Roger Federer: 'Retirement does not have to be ideal, I do not think about that'



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Roger Federer: 'Retirement does not have to be ideal, I do not think about that'

At 40, Roger Federer is eager to extend his career and finish it on his terms at some point. The Swiss underwent three knee surgeries in the past 18 months, playing only 13 matches after the last year's Australian Open and still feeling the pain.

Following the Wimbledon quarter-final, Federer decided to skip the rest of the season, undergo the third surgery and start the recovery process again ahead of his comeback at some point in 2022. Born in 1981, the Swiss has been among the world's best players for two decades now, claiming the first Masters 1000 crown in 2002 and adding the Wimbledon trophy to his tally 18 years ago.

After numerous rivals, challenges, significant victories and tough defeats, Roger is still hungry for more success despite that severe knee injury that halted his progress at the beginning of the previous season. Roger finished in the top-3 in 2019, winning the Masters 1000 crown in Miami and wasting two match points against Novak Djokovic in that epic Wimbledon title clash.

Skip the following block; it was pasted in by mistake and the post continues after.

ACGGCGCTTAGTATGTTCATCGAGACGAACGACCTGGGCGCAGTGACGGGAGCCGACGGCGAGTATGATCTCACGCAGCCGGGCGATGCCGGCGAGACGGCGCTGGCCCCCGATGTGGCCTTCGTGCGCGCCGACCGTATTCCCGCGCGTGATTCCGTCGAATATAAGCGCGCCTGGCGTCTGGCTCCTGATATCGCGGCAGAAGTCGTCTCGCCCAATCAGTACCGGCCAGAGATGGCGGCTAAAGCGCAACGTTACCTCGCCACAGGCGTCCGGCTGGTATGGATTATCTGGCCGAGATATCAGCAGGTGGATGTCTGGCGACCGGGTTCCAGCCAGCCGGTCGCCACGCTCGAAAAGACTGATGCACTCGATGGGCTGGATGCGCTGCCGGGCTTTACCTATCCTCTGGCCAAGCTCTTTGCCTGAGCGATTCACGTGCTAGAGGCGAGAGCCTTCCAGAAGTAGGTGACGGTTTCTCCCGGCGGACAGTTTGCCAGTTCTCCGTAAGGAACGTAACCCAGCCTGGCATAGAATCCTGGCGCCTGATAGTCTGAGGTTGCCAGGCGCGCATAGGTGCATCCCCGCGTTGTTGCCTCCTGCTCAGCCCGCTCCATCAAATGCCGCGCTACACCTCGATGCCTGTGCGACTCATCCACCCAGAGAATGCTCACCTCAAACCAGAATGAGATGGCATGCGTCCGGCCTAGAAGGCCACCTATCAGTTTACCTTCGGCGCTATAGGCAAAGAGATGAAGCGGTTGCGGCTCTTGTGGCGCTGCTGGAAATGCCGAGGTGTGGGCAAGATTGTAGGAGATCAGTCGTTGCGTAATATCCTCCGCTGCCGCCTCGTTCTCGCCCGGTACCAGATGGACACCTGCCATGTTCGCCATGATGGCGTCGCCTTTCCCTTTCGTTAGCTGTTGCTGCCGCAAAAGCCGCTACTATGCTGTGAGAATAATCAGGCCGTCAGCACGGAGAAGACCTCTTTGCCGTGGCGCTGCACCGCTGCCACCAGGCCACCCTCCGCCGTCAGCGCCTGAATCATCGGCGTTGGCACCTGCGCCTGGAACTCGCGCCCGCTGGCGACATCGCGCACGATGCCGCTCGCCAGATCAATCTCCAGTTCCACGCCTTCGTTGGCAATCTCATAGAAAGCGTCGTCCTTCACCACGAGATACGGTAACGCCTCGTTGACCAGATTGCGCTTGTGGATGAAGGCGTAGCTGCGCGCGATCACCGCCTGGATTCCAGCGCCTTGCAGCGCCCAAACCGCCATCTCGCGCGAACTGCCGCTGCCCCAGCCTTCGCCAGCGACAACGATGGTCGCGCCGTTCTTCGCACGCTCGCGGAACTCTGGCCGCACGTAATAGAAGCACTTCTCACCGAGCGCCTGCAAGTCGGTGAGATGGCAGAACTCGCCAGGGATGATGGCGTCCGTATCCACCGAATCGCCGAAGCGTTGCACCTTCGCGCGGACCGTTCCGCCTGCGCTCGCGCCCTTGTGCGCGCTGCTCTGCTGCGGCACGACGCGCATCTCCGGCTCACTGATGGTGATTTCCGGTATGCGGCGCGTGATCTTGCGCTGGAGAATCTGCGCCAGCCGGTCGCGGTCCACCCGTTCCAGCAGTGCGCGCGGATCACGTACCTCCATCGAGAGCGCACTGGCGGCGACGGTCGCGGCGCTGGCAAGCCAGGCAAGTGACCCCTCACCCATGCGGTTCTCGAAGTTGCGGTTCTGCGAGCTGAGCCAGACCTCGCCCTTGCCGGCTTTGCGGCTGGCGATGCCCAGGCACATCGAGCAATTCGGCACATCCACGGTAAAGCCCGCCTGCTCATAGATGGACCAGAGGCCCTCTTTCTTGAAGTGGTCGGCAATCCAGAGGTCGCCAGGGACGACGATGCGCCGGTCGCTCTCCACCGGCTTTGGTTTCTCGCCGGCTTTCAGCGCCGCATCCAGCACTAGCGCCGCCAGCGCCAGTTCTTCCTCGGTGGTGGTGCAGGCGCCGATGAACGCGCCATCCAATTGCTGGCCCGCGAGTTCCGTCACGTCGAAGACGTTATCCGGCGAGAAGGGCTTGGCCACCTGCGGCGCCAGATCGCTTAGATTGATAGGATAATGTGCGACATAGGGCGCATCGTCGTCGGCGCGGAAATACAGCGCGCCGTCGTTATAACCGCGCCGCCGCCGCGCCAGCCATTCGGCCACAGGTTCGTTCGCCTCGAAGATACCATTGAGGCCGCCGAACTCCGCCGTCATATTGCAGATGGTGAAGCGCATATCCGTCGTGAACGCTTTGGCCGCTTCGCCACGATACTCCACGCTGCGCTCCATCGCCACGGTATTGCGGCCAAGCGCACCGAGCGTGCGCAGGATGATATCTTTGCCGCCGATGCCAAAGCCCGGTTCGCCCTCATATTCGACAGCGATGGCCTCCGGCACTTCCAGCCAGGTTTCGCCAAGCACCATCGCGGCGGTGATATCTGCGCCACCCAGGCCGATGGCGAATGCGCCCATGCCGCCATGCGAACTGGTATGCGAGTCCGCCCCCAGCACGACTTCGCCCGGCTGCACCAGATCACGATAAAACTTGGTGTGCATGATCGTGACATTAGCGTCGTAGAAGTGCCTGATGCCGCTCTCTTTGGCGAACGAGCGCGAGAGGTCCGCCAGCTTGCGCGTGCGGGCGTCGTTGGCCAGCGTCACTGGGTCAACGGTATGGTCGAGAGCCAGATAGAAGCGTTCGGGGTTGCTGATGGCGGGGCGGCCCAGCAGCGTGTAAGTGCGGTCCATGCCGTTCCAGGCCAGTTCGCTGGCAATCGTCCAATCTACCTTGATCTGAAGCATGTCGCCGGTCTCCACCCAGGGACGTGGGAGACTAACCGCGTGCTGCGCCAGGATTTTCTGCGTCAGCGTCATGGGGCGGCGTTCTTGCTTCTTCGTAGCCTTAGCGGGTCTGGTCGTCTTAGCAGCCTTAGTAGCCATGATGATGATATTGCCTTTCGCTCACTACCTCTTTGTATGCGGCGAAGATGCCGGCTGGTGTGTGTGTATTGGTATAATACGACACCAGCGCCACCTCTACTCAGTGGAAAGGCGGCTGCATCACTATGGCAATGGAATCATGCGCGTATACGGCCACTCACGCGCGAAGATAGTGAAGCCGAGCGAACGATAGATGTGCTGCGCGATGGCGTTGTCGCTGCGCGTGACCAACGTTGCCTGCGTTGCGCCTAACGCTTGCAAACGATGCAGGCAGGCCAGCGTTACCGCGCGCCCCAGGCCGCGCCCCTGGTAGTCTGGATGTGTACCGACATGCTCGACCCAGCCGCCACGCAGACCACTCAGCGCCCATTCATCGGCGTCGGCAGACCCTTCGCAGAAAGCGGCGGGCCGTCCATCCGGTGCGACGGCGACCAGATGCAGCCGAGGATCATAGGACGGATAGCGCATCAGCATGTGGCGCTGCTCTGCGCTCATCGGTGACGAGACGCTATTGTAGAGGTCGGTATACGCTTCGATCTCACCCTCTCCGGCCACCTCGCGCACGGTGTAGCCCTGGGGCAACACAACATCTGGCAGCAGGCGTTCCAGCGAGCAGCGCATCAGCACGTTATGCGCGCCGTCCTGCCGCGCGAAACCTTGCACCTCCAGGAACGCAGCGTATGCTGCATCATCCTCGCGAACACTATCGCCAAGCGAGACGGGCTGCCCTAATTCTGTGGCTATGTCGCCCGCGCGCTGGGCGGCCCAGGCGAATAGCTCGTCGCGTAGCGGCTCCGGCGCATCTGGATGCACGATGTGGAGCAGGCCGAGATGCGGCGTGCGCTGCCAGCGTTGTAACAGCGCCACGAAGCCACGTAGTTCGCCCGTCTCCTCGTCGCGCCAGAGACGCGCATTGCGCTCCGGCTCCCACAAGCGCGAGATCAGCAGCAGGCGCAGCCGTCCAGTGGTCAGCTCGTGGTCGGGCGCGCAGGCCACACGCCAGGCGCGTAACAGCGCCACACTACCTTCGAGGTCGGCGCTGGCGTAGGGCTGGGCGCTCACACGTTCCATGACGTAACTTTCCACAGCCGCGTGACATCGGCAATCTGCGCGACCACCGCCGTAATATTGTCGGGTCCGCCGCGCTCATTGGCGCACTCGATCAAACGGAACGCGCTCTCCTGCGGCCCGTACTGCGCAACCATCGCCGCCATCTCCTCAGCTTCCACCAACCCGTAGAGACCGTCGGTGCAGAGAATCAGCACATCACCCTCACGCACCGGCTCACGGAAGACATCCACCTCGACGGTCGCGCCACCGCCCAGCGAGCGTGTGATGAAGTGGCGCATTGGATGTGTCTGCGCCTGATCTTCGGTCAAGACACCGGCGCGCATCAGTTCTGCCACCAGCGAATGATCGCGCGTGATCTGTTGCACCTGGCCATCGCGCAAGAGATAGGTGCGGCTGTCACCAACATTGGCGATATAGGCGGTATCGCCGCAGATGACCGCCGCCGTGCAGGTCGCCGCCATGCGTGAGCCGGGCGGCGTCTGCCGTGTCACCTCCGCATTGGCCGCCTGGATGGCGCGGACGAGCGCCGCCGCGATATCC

Roger Federer does not think he has to win something big to retire in style.

Preparing for 2020, Roger spoke about the retirement plans and confirmed there are no set days or anything, as he still enjoys tennis a lot, together with his family that supports his every decision.

Also, the Swiss reminded that he does not have to achieve something big before ending a career, illustrating how people can not recall the last match of Stefan Edberg or John McEnroe, as it does not matter that much. On the other hand, it is easy to remember the legacy and achievements of the notable players, and that's enough for Roger to put the pressure away from his back and enjoy his time on the court.

"I have just started training. I'm surprised I could walk the stairs as well as I have; my calves are killing me as I'm just getting back into it. The shock on the body is, I do not want to say 'immense,' every time, but I've been on vacation for two weeks, and it is not easy to get into training mode.

I do not think the retirement needs to be that perfect, that you have to win something huge… and you go, 'OK. I did it all.' It can be completed differently, as long as you enjoy it, and that's what matters to you.

I do not think people remember the last matches of John McEnroe and Stefan Edberg; nobody knows that. They remember that they won Wimbledon and other big tournaments and conquered the ATP throne," Roger Federer said.